Home Vehicle Rental Inspecting your Rental Vehicle – What to check?

Inspecting your Rental Vehicle – What to check?

Inspecting your Rental Vehicle – What to check?

If you’re renting a car, motorhome or campervan, you’ll probably only be given a few minutes to check out the vehicle and make sure everything is in order. Rental agents sometimes can’t find the time to go over the equipment with their customers. Some customers are also in a hurry to get going and so just put their trust in the rental company. However it is always a good idea to inspect your rental vehicle before you head off – you never want to find yourself broken down in the middle of the Outback, or billed for something that wasn’t your fault! In this article, we give you tips on what to check a rental vehicle for and how to deal with unpleasant surprises.

Why should I check my rental car or campervan?

The number one reason you should always inspect your rental car, motorhome or campervan before you drive off is that if you discover something is wrong with the vehicle during your trip, you’ll have difficulty proving that you aren’t to blame. Keep in mind that you must pay the rental agency a deposit, which they can keep to cover the damage.

It’s always easier to solve a problem when you’re still in the garage rather than contacting them later. In Australia and New Zealand in particular, distances between different rental locations are usually long. If you discover there is a problem with the fridge in your van, for example, the rental company will generally ask you to go to their closest rental location to have the problem solved. This could potentially result in you having to take a big detour, and delaying your trip by several days.

It’s never fun to have to pause your road trip because your vehicle doesn’t work properly. So make sure you take your time to carry out an inspection before hitting the road!

What should I check on the vehicle?

As with any car rental company, you inspect the vehicle with the rental agent, who takes notes of any damage to the bodywork, windshield, etc. In general, they act in good faith, but you should also keep your eyes peeled.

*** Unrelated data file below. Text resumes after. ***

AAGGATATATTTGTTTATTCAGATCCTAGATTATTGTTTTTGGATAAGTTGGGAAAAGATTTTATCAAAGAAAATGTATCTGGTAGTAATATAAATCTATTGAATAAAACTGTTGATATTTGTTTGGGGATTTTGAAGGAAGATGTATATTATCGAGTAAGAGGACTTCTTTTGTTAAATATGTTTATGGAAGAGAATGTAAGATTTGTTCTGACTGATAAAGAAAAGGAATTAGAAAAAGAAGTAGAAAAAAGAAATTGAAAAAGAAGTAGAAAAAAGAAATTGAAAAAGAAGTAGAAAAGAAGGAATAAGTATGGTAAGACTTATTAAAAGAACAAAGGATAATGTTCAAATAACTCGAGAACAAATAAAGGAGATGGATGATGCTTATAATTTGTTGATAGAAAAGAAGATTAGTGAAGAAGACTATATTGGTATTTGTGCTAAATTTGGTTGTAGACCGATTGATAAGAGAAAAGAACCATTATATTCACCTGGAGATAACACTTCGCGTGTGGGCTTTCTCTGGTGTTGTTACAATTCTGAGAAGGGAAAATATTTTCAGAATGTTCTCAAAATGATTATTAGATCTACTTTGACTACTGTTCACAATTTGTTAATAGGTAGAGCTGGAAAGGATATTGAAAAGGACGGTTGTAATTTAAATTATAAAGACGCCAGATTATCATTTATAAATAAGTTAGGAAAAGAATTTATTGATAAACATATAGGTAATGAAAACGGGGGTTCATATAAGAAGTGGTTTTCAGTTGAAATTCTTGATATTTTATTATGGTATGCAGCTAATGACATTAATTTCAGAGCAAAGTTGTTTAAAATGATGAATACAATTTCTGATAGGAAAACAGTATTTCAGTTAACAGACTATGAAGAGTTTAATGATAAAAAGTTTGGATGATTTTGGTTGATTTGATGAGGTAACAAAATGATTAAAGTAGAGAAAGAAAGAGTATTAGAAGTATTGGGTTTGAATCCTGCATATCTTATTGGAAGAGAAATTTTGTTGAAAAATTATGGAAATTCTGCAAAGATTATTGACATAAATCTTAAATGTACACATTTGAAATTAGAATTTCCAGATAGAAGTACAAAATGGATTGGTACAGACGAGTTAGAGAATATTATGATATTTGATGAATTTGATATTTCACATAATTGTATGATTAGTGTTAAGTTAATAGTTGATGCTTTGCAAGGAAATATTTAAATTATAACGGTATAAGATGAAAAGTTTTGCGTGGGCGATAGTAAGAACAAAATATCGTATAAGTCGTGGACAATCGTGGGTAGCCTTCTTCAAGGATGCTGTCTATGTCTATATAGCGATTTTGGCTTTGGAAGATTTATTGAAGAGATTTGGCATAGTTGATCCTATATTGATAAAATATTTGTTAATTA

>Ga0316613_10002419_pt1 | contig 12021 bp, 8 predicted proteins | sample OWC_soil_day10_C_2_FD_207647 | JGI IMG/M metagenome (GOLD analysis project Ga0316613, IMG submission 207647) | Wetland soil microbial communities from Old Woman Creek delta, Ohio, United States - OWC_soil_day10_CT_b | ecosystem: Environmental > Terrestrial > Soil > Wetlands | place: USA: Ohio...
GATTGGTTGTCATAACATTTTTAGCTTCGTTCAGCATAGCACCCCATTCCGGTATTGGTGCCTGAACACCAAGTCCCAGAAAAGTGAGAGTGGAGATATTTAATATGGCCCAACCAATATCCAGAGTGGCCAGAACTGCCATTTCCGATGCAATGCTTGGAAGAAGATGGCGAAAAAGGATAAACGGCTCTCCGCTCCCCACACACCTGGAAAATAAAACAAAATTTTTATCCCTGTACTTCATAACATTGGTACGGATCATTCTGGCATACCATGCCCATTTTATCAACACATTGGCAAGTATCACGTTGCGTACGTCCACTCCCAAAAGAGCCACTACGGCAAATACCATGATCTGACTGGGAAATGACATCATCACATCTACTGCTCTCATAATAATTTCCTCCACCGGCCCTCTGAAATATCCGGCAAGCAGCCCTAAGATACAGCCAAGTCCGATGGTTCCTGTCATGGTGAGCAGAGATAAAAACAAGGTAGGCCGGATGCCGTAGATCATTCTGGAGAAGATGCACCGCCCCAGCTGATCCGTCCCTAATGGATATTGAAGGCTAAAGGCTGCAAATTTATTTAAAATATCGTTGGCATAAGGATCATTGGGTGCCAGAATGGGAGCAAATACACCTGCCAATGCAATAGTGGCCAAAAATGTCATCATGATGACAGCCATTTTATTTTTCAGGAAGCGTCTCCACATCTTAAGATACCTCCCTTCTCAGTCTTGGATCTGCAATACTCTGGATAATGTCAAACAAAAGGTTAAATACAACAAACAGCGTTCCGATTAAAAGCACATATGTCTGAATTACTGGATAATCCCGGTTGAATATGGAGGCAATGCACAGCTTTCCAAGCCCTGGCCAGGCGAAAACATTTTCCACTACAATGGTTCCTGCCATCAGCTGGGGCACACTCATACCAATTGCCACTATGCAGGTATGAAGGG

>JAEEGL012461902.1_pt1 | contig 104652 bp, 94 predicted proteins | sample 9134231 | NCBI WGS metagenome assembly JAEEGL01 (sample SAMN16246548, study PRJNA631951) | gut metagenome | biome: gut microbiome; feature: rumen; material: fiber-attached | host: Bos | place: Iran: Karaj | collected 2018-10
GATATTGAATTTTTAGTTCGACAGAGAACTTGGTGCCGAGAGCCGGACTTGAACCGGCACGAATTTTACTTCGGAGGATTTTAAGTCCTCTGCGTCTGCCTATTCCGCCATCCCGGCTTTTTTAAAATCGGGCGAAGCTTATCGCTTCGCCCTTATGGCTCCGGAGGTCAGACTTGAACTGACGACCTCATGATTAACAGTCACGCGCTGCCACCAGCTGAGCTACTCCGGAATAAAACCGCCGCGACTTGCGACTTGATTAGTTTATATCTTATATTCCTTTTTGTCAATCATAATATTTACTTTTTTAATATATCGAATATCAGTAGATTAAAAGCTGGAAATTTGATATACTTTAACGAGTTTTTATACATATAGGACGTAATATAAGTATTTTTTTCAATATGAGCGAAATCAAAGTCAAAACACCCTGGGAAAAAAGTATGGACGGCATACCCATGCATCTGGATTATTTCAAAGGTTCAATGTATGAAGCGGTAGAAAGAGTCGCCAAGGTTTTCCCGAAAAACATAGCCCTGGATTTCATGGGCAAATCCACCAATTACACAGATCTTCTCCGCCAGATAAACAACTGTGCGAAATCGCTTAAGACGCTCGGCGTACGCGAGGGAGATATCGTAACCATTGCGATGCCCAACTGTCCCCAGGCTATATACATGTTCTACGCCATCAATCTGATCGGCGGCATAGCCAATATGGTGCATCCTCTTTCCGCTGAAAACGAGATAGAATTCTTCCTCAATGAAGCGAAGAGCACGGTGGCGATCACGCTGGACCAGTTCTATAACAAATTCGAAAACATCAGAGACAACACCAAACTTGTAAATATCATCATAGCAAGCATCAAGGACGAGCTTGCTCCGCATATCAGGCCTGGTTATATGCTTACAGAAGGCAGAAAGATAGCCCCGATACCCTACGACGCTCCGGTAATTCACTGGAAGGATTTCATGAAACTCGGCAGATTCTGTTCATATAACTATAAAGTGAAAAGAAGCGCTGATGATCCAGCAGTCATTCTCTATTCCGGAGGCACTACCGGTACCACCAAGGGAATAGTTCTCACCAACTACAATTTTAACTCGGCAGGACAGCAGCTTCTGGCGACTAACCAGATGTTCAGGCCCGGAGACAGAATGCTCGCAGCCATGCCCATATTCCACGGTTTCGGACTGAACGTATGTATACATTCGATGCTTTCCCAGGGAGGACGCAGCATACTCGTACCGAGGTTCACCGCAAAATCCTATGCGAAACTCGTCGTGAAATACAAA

Exterior checklist

Remember to check the roof and the windshield, which are usually not covered by the rental company’s insurance.

Also look at the condition of the tyres. Especially for motorhomes and campervans – they must always be in good condition as they are heavier than a car.

You won’t always get the opportunity to test-drive a vehicle before departure, but there are a few important things you should check anyway, including the headlights and indicators. It’s possible that the customers before you didn’t drive at night and the rental agent didn’t check the lights, so they wouldn’t be aware of any issues.

Interior inspection checklist

Inside the vehicle there are a more few elements to check. Again, rental agents tend to go over them quickly.

Check your dashboard lights and rear view camera (very important for manoeuvring a large camper in tight spaces). Turn on the ignition and spend a few minutes making such everything is working.

  • Condition (and smell) of bed linen, pillows, and towels
  • Dishes
  • Toilet, if there is one
  • If there are benches (bottom or top), make sure they’re not too dusty. Also look out for marks and holes
  • Curtains

Obviously, don’t mind a bit of dust, remember that you are doing a road trip in a motorhome not in a 4-star hotel! However, don’t hesitate to inform the rental agent if anything is broken or the linen smells bad.

Always check the equipments of the vehicle!

General equipment

Benches and beds

In motorhomes, most benches convert into beds. Test them to see if everything works. If you find out the first night that your bed doesn’t fit properly, you won’t be very happy. If you have a bunk bed and are travelling with children, you should also check the safety net.

Kitchen area

The main features to check in the kitchen are:

  • The lights
  • The gas ignition (gas is usually not a problem, but the ignition can be)
  • The water pump